Educating the whole child is important to our Bay Village community
The Observer is pleased to introduce a new column, written by Bay Schools Superintendent Clint Keener. The series of articles will center on the challenges and possibilities of education today in our public schools.
It has been more than two decades since public schools in Ohio began using state tests to measure learning in core subjects like reading, math and science, comparing not just an individual student’s learning from year to year, but comparing schools and school districts to one another.
As the saying goes, “What gets measured, gets done.” School boards, administrators, parents and community members pay attention when state test scores annually sort out school districts and communities. Real estate studies have directly linked published test scores to property values. It is not surprising that in some school districts, scarce resources might be taken away from those areas not measured and reported by state achievement tests.
But Bay Village residents, like many of our neighbors, place a high value on music, art, foreign language, physical education and many other offerings that address the learning and development of our students, yet are not quantified by state tests.
Our community takes great pride in being named to the Best Music Education Community in America list since 2003 for our K-12 music program. We celebrate our student artists as they annually win accolades in local, regional and national art competitions. We are especially proud as our students reach major goals for fundraising and other help for those in need through service at every grade level. And turnout for our athletic events is a strong and important indicator of support for the lessons in character, discipline and school pride that students derive from these competitions.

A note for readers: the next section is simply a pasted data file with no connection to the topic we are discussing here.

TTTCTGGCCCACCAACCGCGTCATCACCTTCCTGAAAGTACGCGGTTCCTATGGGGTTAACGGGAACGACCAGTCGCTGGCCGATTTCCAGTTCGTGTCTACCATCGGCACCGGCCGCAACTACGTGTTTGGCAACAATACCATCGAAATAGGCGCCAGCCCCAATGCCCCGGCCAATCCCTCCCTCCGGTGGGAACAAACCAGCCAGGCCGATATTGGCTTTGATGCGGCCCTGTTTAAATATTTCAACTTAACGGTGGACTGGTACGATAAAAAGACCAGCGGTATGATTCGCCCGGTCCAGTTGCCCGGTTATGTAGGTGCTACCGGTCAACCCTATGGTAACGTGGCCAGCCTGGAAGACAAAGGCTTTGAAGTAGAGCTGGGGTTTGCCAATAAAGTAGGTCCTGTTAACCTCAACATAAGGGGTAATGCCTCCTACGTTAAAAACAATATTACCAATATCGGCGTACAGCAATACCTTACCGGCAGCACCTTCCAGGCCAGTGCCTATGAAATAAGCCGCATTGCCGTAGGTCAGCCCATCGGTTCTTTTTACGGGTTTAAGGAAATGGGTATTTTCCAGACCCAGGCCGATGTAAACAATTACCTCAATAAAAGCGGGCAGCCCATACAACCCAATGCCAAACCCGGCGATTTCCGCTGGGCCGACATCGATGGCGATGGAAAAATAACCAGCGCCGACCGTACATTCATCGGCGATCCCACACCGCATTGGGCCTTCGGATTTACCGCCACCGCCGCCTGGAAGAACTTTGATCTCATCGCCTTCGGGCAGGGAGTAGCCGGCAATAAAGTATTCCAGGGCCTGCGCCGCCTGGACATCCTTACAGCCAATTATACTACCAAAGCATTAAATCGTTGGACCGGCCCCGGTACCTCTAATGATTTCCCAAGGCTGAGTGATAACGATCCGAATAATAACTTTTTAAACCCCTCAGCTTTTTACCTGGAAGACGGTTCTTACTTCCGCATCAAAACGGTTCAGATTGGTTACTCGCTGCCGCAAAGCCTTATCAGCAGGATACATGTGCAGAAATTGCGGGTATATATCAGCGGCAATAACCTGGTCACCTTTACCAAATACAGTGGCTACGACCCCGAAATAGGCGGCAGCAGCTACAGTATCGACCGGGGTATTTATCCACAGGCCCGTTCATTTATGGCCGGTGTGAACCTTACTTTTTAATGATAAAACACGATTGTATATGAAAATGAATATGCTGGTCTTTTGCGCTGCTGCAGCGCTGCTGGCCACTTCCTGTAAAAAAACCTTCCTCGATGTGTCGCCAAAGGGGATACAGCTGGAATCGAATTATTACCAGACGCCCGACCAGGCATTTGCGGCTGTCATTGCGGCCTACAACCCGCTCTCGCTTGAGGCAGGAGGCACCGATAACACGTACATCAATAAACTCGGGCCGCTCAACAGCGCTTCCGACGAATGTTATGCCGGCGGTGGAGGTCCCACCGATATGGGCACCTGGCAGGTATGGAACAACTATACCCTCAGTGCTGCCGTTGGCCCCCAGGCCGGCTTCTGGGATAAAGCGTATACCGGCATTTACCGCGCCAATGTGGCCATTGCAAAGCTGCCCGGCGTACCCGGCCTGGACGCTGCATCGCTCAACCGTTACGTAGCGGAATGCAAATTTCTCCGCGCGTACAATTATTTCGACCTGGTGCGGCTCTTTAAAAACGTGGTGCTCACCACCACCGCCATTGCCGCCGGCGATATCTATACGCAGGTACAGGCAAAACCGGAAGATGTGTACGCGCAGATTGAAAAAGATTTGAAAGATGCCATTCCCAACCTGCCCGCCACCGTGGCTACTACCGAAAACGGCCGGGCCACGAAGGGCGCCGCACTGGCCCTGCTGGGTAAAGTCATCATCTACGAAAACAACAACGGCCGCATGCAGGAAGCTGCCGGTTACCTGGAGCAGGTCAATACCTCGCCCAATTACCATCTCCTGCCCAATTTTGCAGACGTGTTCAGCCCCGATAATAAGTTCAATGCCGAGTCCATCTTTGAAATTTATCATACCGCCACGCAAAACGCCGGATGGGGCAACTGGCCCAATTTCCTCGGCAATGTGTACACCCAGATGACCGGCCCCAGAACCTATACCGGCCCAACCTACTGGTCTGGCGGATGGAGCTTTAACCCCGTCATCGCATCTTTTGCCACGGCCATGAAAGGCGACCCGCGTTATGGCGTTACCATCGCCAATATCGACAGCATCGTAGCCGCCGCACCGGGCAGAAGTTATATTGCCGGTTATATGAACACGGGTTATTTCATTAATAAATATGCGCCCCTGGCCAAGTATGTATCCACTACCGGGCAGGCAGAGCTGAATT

Add technology, safety, leadership and practical life skills – our schools provide students far more in instruction and experiences than state report cards measure. Our recent community survey indicates that while our residents first and foremost expect us to provide a strong foundation in math, language arts, science and social studies, they don’t relate that to specific preparation for scoring high on standardized state tests. And they clearly value our non-core offerings, as well.
What these results tell me as superintendent is that educating the whole child is a priority for our residents. We will, of course, make learning core subjects a top priority, and we will use the ever-evolving state testing program as an important diagnostic tool to help individual students succeed and to continue improving our instruction and curriculum. However, our overriding goal will be to make each student’s K-12 experience one of preparation for life in every area, to keep every door to opportunity open as long as possible, and to encourage a love of learning and exploration that will last a lifetime.
Results of a recent community survey by the Bay Village City Schools are available at www.bayvillageschools.com.
Clint Keener has been superintendent of the Bay Village City School District for the past 16 years. Prior to that he served as superintendent of the Cardinal Local School District and has worked as a high school principal, athletic director, coach and science teacher. He and his wife, Donna, reside in Bay Village.